In today’s digital world it’s rare to find individuals who purchase physical records so they can enjoy their favorite artist. As a result, you also see fewer and fewer people purchase entire albums from an artist, be it a physical or even digital copy. This largely has to do with the rise of music streaming services which offer the ability to listen to practically whatever music you want in a much more cost-effective manner than purchasing records. However, it’s no secret that these streaming platforms offer extremely poor compensation for their artists that often equates to fractions of a penny.
According to Spotify, in 2020, over 1.2 million artists on their platform had over 1,000 monthly listeners. They have clearly established themselves as a premier music streaming platform with over 172 million premium subscribers. Even with this large platform, they still only pay artists on average $0.004 per stream. So, it’s easy to do the math and realize an artist would have to earn 250,000 streams just to make $1000 dollars. Additionally, this money is further divided among record labels or managers so at the end of the day the artists rarely see an amount anywhere near this $1000.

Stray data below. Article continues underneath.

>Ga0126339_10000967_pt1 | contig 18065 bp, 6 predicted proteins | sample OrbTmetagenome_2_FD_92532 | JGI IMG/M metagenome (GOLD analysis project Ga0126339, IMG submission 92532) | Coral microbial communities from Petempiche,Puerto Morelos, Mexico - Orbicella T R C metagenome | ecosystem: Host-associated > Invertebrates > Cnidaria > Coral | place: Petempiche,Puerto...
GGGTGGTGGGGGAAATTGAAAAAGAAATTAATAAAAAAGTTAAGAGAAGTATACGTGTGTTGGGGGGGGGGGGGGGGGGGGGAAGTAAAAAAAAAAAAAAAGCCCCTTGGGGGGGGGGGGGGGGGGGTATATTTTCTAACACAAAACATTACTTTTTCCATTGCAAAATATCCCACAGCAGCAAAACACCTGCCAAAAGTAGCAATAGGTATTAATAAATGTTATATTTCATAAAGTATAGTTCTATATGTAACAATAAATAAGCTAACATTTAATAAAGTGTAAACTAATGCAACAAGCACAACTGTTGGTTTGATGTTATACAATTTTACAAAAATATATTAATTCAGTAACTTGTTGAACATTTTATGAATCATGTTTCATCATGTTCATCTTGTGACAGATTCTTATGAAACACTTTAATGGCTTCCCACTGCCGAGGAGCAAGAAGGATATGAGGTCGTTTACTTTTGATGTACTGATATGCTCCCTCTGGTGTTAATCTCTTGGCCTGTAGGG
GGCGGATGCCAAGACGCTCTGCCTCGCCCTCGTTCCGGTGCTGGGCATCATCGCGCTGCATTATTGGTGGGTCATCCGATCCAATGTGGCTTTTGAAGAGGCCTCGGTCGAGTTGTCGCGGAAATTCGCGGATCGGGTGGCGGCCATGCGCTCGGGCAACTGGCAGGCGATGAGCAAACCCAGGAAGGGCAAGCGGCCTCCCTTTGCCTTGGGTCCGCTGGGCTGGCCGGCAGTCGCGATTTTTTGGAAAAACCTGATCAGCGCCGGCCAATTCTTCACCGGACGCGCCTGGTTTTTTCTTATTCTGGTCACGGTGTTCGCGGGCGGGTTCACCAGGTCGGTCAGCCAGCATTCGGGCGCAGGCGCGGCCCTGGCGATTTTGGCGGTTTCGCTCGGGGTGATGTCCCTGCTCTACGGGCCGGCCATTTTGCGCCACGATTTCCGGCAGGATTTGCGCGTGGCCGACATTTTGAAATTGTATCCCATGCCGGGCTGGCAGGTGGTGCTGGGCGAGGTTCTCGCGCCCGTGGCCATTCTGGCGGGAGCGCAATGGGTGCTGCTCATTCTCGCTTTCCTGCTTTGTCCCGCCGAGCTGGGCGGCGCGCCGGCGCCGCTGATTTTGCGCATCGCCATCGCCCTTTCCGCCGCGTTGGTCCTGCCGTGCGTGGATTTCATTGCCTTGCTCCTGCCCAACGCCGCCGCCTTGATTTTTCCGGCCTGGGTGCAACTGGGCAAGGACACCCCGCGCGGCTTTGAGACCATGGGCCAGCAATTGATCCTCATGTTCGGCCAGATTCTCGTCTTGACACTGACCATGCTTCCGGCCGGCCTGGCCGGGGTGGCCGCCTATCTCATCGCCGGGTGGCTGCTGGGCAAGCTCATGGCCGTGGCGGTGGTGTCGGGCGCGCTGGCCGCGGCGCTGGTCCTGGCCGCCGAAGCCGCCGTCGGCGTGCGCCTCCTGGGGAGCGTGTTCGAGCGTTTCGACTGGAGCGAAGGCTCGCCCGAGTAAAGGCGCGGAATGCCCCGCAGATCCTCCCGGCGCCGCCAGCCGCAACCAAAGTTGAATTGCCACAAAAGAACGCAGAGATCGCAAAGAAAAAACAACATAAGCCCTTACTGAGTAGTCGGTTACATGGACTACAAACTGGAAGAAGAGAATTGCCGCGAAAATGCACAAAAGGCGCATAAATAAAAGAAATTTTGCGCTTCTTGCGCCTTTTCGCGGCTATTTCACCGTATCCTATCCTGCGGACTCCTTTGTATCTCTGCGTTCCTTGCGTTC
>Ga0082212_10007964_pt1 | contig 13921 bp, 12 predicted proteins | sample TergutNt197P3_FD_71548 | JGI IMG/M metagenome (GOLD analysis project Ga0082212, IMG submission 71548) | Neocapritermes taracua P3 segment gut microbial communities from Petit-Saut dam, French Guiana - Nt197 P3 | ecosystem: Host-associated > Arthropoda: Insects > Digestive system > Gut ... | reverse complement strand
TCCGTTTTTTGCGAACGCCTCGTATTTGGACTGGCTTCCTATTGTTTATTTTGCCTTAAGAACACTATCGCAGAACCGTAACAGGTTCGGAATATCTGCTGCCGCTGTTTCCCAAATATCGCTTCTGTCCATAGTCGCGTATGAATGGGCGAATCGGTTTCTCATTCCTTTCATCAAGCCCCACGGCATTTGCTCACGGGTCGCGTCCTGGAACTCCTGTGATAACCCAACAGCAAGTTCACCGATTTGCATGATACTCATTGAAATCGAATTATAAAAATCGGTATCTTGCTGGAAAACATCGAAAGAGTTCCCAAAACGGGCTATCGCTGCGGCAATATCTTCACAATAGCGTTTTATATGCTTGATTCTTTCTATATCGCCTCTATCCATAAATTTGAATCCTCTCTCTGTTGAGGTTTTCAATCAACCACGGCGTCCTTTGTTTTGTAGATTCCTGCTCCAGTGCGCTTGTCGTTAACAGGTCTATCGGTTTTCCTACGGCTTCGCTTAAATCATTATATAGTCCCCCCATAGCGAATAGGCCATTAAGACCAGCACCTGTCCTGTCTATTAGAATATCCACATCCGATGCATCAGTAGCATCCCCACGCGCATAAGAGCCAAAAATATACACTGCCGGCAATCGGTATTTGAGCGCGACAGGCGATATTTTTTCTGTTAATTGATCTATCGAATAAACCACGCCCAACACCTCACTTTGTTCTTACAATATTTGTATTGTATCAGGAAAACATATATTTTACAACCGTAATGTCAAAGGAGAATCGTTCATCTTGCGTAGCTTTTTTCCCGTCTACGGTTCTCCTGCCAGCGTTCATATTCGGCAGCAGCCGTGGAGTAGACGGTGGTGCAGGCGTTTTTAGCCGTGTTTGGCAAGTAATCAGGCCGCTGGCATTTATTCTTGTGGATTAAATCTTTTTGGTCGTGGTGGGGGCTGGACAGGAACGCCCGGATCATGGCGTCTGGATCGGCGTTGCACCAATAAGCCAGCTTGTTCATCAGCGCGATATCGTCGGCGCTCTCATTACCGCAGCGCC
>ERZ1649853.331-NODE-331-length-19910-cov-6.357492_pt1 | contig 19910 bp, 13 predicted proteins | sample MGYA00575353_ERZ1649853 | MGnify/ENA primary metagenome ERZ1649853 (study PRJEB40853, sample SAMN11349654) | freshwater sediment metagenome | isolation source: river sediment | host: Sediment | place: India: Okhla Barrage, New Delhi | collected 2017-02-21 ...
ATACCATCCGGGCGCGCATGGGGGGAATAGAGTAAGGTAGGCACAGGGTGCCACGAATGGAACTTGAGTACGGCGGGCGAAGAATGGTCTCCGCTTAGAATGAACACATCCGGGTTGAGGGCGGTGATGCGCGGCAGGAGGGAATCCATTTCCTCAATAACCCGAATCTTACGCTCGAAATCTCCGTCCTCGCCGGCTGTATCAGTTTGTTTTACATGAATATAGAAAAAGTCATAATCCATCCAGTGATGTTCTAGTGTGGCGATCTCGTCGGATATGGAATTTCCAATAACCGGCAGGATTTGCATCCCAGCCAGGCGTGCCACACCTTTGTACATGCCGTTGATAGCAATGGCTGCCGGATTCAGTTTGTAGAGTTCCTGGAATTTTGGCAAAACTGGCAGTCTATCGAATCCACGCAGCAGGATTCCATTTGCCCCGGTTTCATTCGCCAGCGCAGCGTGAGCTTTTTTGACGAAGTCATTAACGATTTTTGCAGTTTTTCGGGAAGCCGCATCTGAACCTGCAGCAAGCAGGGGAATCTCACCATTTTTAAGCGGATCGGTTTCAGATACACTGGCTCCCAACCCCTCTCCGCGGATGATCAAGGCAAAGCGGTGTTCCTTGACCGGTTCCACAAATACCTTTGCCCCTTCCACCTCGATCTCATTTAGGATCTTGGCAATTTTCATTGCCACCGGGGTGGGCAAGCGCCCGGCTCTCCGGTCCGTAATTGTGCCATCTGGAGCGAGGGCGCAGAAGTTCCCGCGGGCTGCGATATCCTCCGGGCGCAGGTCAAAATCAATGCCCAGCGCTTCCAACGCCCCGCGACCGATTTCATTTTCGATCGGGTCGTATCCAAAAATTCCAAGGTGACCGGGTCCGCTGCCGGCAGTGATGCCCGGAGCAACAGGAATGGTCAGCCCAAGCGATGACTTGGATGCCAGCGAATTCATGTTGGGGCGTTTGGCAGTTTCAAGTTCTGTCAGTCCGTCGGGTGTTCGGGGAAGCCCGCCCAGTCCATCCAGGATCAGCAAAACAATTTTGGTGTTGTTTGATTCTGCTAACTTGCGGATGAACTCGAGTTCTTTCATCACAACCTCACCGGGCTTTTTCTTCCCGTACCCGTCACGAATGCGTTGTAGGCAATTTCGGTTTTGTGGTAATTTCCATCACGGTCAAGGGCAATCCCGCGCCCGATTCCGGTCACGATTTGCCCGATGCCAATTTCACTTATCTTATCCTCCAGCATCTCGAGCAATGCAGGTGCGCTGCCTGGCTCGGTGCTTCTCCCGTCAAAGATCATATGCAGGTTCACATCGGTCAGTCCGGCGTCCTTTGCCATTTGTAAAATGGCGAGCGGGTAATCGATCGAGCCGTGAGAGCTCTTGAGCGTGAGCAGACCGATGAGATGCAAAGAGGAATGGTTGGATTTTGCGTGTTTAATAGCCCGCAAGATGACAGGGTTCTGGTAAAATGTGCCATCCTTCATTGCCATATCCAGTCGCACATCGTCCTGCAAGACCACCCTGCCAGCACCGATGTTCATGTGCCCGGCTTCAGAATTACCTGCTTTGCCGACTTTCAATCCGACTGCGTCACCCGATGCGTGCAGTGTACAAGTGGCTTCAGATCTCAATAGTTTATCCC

At the same time, it’s not entirely Spotify’s fault for the low compensation they give to artists. Obviously, they are the ones who determine the pay structure but they have to do so from a business standpoint to support themselves and the 172 million person user base they have acquired. If they were to offer higher compensations to artists, they would inevitably have to raise their subscription fees whereupon people would likely cancel their subscription for a cheaper alternative such as Apple or Amazon music.
At the end of the day, the music streaming platforms are not entirely to blame. It’s also the consumers. If people really wanted to support the music artists they love they would start buying records, be it physical or digital. Of course, there are licensing and royalty fees associated with this process also, but overall, musicians receive a much larger percentage of the actual sale. While streaming platforms can determine the payment structure, it’s up to the listeners to truly value an artist’s work.